The Fisherman’s Hari Festival
Throughout May and June, areas all over Okinawa hold the popular Hari Festival, also known as Hare depending on the area.
The festival was introduced from China about 600 years ago and became a Shinto festival to pray for a bountiful harvest and the safety of fishermen, known as ‘uminchu’.
For those who go to Okinawa during Golden Week, the ‘Naha Hari’ is a must-see.
With over 200,000 spectators every year, this is the largest Hari within the prefecture.
The main part of the Naha Hari is the dragon boats which are large boats painted with the image of a dragon.
These dragon boats hold 42 members made up of 32 rowers, 2 bell ringers, 2 helmsmen and 2 flag bearers, and the competition is so fierce even the passion of the supporters can be felt.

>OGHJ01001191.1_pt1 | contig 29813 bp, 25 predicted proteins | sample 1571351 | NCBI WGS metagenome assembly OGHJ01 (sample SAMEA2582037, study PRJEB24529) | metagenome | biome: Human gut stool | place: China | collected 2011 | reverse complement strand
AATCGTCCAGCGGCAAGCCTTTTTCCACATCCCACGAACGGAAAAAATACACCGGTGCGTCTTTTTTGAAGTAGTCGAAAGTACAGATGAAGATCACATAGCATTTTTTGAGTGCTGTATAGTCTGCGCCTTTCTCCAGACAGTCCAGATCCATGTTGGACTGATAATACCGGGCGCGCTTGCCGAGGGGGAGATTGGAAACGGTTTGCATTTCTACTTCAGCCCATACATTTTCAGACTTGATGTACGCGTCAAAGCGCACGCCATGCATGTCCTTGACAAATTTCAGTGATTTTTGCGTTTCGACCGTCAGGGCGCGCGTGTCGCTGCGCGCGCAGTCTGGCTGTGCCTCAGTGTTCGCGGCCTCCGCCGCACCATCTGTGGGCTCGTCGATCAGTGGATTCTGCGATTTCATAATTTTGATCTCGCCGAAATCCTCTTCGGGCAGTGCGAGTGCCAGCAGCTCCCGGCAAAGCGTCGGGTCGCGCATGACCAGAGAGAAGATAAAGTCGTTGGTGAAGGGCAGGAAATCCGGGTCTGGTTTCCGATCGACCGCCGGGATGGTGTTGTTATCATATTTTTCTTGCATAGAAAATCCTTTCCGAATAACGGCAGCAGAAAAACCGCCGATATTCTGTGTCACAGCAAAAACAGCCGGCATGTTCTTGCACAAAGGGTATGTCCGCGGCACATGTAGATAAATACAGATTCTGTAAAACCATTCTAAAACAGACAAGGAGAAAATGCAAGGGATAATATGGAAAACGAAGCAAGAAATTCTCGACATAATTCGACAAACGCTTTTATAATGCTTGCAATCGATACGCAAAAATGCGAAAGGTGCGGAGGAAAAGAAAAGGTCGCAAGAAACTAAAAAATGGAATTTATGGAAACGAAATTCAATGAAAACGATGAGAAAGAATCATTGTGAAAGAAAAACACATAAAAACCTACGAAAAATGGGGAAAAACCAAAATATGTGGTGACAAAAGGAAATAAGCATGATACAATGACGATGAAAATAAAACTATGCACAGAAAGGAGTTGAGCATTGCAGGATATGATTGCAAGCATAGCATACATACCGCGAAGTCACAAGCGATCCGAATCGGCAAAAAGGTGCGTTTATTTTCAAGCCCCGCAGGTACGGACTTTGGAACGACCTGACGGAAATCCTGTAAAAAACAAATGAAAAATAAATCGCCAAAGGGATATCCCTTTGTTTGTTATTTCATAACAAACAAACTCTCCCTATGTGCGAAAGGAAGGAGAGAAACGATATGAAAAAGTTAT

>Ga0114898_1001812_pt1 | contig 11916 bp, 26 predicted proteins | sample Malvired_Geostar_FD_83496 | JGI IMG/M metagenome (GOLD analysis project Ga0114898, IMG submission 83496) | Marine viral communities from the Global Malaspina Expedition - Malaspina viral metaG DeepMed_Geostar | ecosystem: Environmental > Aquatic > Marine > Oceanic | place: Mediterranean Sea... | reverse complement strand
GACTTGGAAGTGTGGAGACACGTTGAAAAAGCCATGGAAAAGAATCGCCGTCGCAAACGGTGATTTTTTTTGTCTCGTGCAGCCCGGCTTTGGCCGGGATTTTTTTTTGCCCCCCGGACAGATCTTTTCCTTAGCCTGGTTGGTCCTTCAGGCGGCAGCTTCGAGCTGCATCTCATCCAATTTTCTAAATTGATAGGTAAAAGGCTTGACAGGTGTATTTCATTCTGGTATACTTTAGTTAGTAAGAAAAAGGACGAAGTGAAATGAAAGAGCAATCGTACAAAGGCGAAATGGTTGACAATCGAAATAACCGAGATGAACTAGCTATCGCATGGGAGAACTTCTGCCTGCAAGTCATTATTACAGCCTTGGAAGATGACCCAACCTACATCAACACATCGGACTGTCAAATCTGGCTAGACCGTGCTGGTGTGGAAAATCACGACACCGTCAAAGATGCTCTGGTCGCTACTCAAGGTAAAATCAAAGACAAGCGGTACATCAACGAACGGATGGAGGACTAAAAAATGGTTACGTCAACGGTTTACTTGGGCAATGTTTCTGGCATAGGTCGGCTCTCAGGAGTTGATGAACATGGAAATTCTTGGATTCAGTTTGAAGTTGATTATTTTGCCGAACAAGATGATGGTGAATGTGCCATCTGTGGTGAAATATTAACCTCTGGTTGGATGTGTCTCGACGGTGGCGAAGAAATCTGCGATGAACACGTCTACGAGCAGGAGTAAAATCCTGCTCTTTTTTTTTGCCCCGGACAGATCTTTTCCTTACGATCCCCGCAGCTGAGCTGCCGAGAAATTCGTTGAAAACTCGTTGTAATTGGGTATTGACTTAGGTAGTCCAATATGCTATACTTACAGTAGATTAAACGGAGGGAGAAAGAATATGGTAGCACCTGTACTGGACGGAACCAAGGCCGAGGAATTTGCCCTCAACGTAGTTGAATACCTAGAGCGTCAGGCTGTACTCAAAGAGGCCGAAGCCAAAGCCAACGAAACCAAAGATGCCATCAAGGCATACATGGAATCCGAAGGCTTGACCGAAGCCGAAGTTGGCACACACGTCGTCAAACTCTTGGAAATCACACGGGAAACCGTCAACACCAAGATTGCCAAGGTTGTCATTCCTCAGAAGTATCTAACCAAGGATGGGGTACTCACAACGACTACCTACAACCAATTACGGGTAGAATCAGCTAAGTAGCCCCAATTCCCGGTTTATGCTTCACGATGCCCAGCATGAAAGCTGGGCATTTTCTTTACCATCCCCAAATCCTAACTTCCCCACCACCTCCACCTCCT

In prefectures outside of Naha, traditional Okinawan fishing boats known as ‘sabani’ are also a sight to see at the Hari, which takes place on the day before, the day of and the day after May 4 of the lunar calendar.
These are smaller than the dragon boats and faster due to their slim design.
One of the charms of the Hari is that even though they are essentially the same, they are all different depending on the area.
There is also an event where tourists can participate as rowers, so don’t miss the chance to give it go!
It is said that once the bell announcing the start of the Hari rings out, rainy season has begun and summer has officially arrived in Okinawa.